Conversely, the all-new Toyota Tundra (engineered in the U.S. and produced at Toyota's newest manufacturing facility in San Antonio, Texas) is as wholly American as any Japanese vehicle has been to date. In conjunction with the Tundra's rollout is an intensified marketing campaign to paint Toyota as a wholly American company. The campaign includes macho TV ads whose gruff-voiced narrator sounds as if he just walked off the cattle farm. And it's reinforced by Toyota dealers throughout the country, including one in North Texas that hung its Tundra from a crane, draped with a "Made in America" banner.

Leveling the field

The Level Field Institute — a study and marketing enterprise formed by retirees from Chrysler, Ford, GM and their domestic suppliers — conducted a July 2006 study comparing the number of Americans employed by various manufacturers to the number of cars produced, creating a U.S. jobs-per-car ratio. The results are telling.

Despite massive investments by Honda and Toyota, the Japanese companies still lag significantly behind the domestics in their total commitment to the American labor market. According to the survey, domestic automakers currently employ 35 U.S. employees for every 1,000 vehicles sold, whereas foreign automakers employ only 13. Despite the latest round of aggressive layoffs by domestic automakers, those numbers are projected to remain almost constant through 2010 due to changes in projected production output.

To whom do we write the check?

There's little in the above observations to inspire a sea change in outlook or opinion. Automotive wisdom suggests buying the best car or truck you can, one that provides relevant features, appealing style, responsive performance, solid build quality and appropriate safety — all at an affordable price. But as sales numbers indicate, even those who wish to "buy American" are finding the lure of foreign makes too strong to resist. This is due in part to domestic automakers' historical tendency to offer inconsistent product quality. With few exceptions, the Europeans and Asians take a longer view, leading to more consistent sales growth in most of their competitive segments.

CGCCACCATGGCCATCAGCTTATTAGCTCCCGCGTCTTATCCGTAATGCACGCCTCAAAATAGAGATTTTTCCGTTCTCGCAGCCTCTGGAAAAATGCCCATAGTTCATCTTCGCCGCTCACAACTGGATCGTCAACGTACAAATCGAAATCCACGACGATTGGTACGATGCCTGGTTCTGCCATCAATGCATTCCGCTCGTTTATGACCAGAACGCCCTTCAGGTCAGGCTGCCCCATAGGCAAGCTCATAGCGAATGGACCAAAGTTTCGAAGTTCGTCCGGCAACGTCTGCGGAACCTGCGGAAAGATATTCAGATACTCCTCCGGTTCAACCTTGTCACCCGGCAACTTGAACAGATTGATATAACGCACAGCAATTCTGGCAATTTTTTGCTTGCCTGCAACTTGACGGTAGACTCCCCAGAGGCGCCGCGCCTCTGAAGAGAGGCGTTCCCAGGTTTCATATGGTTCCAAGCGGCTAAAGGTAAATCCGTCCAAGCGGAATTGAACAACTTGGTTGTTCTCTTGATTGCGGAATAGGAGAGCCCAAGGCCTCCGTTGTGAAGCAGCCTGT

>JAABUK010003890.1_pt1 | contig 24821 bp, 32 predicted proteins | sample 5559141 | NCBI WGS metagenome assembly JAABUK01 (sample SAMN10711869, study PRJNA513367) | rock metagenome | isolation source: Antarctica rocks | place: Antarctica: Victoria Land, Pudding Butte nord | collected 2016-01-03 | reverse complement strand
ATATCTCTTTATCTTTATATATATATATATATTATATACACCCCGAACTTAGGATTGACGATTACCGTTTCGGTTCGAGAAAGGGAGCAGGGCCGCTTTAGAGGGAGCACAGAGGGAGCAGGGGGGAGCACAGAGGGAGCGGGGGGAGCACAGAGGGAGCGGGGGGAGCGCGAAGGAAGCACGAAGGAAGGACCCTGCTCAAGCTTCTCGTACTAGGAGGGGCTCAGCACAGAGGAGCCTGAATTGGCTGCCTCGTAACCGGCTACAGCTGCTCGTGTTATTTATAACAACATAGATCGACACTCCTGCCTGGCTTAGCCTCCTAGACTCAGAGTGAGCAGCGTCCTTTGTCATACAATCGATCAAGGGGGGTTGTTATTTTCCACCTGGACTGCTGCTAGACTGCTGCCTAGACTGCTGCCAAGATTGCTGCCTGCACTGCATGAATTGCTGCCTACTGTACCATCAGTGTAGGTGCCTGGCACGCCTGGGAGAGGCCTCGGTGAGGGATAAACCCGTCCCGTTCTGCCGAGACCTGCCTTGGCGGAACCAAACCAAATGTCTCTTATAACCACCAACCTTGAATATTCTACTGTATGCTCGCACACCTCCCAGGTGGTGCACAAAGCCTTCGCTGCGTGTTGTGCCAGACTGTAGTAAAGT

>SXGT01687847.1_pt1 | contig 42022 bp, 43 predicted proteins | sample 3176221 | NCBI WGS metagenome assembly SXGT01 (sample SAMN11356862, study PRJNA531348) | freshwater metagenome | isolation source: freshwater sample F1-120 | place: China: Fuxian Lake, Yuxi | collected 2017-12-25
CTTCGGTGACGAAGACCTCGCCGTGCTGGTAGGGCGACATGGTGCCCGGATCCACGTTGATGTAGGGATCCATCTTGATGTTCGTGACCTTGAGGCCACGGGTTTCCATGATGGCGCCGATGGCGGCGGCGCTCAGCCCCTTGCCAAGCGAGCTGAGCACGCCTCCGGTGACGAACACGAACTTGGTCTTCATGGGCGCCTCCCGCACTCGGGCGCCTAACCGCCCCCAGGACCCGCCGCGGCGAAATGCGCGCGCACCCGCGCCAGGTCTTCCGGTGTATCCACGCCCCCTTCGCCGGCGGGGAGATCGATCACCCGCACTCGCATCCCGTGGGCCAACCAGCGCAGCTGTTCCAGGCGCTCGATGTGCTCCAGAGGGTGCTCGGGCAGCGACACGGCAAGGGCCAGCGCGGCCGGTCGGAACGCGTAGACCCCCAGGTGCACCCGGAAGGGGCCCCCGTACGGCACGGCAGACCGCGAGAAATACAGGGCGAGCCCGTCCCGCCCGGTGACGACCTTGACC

Ultimately, while rooting for the home team, America's auto industry probably falls into the "mature industry" descriptive, one built and nurtured in the last century but too "old school" for today's world unless it undergoes radical change. The continued reduction in U.S. automotive capacity, and the ongoing streamlining of the associated workforce, suggests the domestic automakers are aware of this need for change.

Americans may buy some captive imports (imported entries sold under American labels) in volume, such as the PT Cruisers built in Mexico. Others are collectively ignored, such as Pontiac's revived GTO, sourced from Australia and since discontinued. And some, like the Ford Edge built in Ontario, hold the future of entire corporations.

Perhaps the increasing globalization of the auto industry makes these distinctions less relevant. In the final assessment, Americans simply want the best car they can buy for the money. And supplying that car will be a goal regardless of where it is built.